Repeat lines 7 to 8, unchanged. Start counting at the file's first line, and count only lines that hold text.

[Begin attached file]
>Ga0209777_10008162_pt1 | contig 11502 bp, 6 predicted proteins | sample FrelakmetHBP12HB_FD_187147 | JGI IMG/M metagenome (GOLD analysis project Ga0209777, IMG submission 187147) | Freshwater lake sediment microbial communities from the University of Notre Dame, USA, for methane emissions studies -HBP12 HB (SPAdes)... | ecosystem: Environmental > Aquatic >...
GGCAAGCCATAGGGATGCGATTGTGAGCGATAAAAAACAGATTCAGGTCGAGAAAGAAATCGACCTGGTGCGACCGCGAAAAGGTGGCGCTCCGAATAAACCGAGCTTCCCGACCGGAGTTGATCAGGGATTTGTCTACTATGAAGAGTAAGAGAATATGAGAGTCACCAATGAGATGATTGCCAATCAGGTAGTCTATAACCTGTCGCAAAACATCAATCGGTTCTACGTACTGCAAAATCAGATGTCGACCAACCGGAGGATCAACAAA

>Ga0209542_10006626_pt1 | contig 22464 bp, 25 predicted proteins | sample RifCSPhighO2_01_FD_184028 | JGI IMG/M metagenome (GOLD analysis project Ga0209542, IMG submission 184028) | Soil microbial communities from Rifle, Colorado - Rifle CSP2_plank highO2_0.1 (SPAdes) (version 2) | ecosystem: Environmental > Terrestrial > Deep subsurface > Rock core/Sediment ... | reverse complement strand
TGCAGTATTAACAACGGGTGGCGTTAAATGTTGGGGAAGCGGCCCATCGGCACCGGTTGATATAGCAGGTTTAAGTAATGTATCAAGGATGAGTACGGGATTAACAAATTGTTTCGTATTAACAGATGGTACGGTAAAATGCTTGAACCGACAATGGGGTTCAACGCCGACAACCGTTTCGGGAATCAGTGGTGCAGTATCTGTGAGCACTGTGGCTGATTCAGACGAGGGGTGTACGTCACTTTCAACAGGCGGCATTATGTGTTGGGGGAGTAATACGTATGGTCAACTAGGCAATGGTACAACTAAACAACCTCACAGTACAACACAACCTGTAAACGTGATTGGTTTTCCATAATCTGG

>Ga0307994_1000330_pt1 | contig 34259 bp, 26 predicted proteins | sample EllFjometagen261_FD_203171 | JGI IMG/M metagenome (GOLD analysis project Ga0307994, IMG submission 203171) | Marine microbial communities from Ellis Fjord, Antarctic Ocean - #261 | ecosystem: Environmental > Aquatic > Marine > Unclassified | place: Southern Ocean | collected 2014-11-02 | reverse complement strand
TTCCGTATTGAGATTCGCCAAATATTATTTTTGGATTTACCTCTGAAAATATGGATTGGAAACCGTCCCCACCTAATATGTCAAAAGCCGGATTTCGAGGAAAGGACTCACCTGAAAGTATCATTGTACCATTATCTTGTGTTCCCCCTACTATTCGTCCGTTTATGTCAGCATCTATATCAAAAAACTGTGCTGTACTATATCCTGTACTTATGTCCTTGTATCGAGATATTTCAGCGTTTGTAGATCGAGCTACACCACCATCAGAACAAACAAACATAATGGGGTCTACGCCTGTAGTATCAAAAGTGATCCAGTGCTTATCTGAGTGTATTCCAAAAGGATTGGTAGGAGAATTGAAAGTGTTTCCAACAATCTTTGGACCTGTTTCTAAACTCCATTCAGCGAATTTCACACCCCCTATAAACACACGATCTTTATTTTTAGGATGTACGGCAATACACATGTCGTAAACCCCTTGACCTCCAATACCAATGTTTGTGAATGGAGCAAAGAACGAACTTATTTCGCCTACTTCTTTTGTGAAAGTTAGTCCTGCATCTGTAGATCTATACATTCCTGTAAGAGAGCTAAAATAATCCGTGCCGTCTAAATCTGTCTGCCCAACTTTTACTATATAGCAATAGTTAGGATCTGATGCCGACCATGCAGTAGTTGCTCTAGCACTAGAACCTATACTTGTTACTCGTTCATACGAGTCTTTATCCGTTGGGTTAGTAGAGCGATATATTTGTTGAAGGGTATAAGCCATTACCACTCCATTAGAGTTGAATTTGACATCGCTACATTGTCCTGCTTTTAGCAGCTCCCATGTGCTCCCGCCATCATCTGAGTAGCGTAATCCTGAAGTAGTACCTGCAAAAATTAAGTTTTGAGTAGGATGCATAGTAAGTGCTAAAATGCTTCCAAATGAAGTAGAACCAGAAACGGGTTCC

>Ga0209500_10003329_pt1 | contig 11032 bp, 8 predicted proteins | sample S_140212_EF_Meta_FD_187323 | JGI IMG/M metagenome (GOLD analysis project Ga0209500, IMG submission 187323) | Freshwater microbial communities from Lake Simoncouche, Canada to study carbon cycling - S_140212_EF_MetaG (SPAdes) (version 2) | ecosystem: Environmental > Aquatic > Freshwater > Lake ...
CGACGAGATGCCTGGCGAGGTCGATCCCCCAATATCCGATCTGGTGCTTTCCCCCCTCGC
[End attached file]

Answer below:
>Ga0209500_10003329_pt1 | contig 11032 bp, 8 predicted proteins | sample S_140212_EF_Meta_FD_187323 | JGI IMG/M metagenome (GOLD analysis project Ga0209500, IMG submission 187323) | Freshwater microbial communities from Lake Simoncouche, Canada to study carbon cycling - S_140212_EF_MetaG (SPAdes) (version 2) | ecosystem: Environmental > Aquatic > Freshwater > Lake ...
CGACGAGATGCCTGGCGAGGTCGATCCCCCAATATCCGATCTGGTGCTTTCCCCCCTCGC